Market Update: Wednesday, March 7, 2018


Market Recap

  • U.S. indexes higher amid choppy trading. Tariff plans still causing anxiety, but partially offset by potential for North Korean denuclearization discussion. S&P 500 Index +0.3%, Nasdaq +0.6%, Dow flat, Russell 2000 +1.0%.
  • Materials (+1.1%), consumer discretionary (+0.7%) led sector performances, though steelmakers a relative laggard. Utilities (-1.4%) largely underperformed; healthcare (-0.1%) the only other decliner.
  • Positive breadth on NYSE (2.3:1); trading volume below average (~83% of 30-day avg.).
  • Treasuries yields held firm; 10-yr. note yield flat at 2.88%.
  • Commodities: WTI crude oil slightly retraced previous gains (-0.2% to $62.47/bbl.); COMEX gold +1.2% to $1335/oz.; industrial metals continued broad decline; U.S. dollar weaker vs. most major crosses.
  • Economic data: Core capital goods shipments (gross domestic product [GDP] component) revised lower from initial figures, domestic factory orders disappointed (-1.4% vs. -1.3% month over month). Canadian Purchasing Managers’ Index soundly topped expectations (58.4 vs. 51.3).

Overnight & This Morning

  • U.S. equities opened lower following Cohn departure. Investor concerns revolving around trade policy, potentially less market-friendly administration (details below).
  • European stocks holding up better. STOXX Europe 600 -0.2%, DAX unchanged, FTSE 100 +0.1%. Italian bond yield premium relative to Germany back down to pre-election levels.
  • Asian markets broadly lower. Risk-off tone is global, with Nikkei -0.8%, yen higher; Shanghai Composite -0.5%, Hang Seng -1%. Chinese banks up after bank reserve requirements eased.
  • Treasury yields lower; 10-yr. yield -0.03% to 2.86%. Federal Reserve (Fed) Governor Brainard, considered dovish, made some hawkish comments.
  • Commodities: Oil -1% to ~$62/bbl. amid risk-off tone, bearish inventory data; weather in the Northeast boosting natural gas; gold marginally lower at ~$1333/oz. with the U.S. dollar little changed overall; copper -1%.
  • Economic releases: Euro area GDP expanded 0.6% in Q4 (not annualized), matching estimates. Strong ADP jobs report (+235k vs. +200K consensus). U.S. trade deficit widened to $56.6 billion in January ($55.0b expected). Fed Beige Book due out later today.


Macro Notes

  • Gary Cohn departure rattles markets. The departure of President Trump’s top economic advisor, though previously rumored, drove stocks about 1% lower overnight. Credited with shepherding the tax law through to passage and having a pro free trade stance, the Goldman alum was considered market friendly. His departure, apparently due at least in part to his losing battle on the recently announced tariffs on imported steel and aluminum, has sparked fears of an escalating trade conflict as the influence of the trade hawks in the White House potentially grows. As we discussed in our latest Weekly Market Commentary, trade will likely continue to be a source of increased market volatility as tariff details emerge, NAFTA talks progress, and markets assess the much larger Chinese intellectual property abuse issue. However, we do not expect these trade risks to derail the bull market, and economic fundamentals remain sound overall.
  • Another look at the bull market. As we noted in our latest Weekly Market Commentary, the bull market is set to turn nine years old on Friday. This is now the second longest and second largest bull market since World War II (WWII), and today on the LPL Research blog we will take a look at all of the bull markets since WWII and show exactly how this current bull market stacks up.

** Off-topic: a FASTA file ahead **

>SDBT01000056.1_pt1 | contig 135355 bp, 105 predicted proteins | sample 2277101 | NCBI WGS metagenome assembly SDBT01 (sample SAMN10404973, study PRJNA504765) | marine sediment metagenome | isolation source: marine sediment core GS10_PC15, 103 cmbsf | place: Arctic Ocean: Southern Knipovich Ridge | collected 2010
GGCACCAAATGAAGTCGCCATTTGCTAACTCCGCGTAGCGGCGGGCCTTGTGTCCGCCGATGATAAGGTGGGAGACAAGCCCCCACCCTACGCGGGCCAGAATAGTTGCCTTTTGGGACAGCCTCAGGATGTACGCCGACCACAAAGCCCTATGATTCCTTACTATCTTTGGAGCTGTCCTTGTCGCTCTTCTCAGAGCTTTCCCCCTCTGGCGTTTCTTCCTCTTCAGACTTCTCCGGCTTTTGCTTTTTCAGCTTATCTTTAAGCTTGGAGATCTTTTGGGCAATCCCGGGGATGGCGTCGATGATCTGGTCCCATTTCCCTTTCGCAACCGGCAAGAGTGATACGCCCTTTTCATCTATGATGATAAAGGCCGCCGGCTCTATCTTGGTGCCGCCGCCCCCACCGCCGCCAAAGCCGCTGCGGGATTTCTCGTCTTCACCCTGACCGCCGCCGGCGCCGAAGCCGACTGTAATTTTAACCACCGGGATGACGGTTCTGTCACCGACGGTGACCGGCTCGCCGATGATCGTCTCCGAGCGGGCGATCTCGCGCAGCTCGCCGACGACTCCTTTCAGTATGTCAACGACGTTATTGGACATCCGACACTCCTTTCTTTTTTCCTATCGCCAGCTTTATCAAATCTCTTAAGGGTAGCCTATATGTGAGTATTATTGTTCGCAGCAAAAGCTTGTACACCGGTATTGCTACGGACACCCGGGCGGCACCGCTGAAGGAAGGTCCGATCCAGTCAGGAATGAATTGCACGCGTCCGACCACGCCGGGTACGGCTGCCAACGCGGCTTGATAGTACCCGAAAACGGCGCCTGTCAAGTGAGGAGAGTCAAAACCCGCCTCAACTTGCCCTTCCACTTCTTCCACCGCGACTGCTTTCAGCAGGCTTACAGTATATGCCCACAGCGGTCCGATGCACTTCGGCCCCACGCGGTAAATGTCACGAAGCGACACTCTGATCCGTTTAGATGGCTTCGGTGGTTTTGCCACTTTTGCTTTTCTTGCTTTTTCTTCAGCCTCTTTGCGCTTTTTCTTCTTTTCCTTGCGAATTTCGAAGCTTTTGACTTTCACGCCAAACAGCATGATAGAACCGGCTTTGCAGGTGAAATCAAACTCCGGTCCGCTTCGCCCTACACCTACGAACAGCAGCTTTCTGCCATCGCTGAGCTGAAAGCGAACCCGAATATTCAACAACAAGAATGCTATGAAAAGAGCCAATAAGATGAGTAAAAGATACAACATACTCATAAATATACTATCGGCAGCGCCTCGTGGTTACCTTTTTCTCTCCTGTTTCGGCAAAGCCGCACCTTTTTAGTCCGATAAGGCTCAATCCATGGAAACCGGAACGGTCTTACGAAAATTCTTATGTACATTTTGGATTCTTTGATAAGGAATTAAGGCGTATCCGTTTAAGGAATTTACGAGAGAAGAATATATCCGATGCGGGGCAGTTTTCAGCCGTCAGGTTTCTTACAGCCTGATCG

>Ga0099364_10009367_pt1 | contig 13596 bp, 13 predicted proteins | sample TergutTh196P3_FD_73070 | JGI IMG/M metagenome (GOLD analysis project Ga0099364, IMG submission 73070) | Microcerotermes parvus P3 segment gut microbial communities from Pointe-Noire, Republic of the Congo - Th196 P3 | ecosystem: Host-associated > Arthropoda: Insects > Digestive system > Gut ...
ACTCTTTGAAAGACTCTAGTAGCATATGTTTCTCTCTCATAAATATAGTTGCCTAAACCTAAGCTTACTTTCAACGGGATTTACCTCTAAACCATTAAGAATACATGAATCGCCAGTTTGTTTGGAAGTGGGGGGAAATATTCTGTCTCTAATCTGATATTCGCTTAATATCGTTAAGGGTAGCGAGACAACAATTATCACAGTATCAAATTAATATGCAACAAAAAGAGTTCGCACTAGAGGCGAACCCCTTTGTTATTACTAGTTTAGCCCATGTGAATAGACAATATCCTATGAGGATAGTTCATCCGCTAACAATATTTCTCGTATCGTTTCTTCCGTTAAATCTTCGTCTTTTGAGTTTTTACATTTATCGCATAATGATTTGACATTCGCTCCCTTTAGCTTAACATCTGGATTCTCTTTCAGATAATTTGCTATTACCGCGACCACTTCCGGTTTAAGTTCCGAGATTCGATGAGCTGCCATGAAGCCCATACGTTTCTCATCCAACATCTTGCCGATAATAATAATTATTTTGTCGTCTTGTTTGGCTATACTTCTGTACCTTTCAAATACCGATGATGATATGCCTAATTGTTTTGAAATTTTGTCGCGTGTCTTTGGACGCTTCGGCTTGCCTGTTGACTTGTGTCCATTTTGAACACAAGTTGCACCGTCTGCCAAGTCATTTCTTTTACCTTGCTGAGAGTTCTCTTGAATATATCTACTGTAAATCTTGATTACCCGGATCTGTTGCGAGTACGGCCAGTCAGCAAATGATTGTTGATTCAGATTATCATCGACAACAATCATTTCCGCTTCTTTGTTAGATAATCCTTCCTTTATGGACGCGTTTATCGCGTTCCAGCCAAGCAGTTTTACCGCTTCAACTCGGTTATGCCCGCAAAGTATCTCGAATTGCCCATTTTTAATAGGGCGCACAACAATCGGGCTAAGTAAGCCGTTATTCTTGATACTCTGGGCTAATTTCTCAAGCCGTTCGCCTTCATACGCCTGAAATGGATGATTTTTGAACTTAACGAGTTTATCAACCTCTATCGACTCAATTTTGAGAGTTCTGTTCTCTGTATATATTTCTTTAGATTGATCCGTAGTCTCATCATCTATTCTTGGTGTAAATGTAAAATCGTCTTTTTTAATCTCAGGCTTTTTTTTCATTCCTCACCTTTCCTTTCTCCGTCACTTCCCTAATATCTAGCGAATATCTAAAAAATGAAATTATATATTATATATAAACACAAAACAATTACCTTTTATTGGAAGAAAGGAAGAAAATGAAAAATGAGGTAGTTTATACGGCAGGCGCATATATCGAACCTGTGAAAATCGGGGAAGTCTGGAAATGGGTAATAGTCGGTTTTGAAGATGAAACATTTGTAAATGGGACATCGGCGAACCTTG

• Strong jobs number. The ADP Employment report came in this morning with companies adding 235,000 jobs in February. This was well above expectations of 200,000 but below the 244,000 growth seen in January. Still, this is another positive sign for the overall employment backdrop. The next big piece of employment data is the Nonfarm Payrolls report on Friday, with economists expecting that 200,000 jobs were added in February.


Click Here for our detailed Weekly Economic Calendar


  • ADP Employment Report (Feb)
  • Non-Farm Productivity (Q4)
  • Unit Labor Costs (Q4)
  • Trade Balance (Jan)
  • Beige Book
  • Eurozone: GDP (Q4)
  • Bank of Canada: Interest Rate Decision
  • Japan: Current Account Balance (Jan)
  • China: Foreign Direct Investment (Feb)
  • Japan: GDP (Q4)
  • Japan: Economy Watchers Survey (Feb)
  • China: Imports & Exports (Feb)


  • Germany: Factory Orders (Jan)
  • BOJ: 10-Yr Yield Target
  • BOJ: Monetary Policy Statement
  • BOJ: Policy Balance Rate
  • ECB: Main Refinance Rate
  • ECB: Marginal Lending Facility
  • ECB: Deposit Facility Rate
  • Japan: Money Supply (Feb)
  • Japan: Labor Cash Earnings (Jan)
  • China: CPI & PPI (Feb)


  • Change in Nonfarm, Private & Mfg. Payrolls (Feb)
  • Unemployment Rate (Feb)
  • Average Hourly Earnings (Feb)
  • Average Weekly Hours (Feb)
  • Labor Force Participation & Underemployment Rates (Feb)
  • Wholesale Inventories (Jan)
  • Wholesale Trade Sales (Jan)
  • Germany: Industrial Production (Jan)
  • France: Industrial Production (Jan)
  • Italy: PPI (Jan)
  • UK: Industrial Production (Jan)
  • UK: NIESR GDP Estimate (Feb)
  • China: Money Supply (Feb)

Past performance is no guarantee of future results.

The economic forecasts set forth in the presentation may not develop as predicted.

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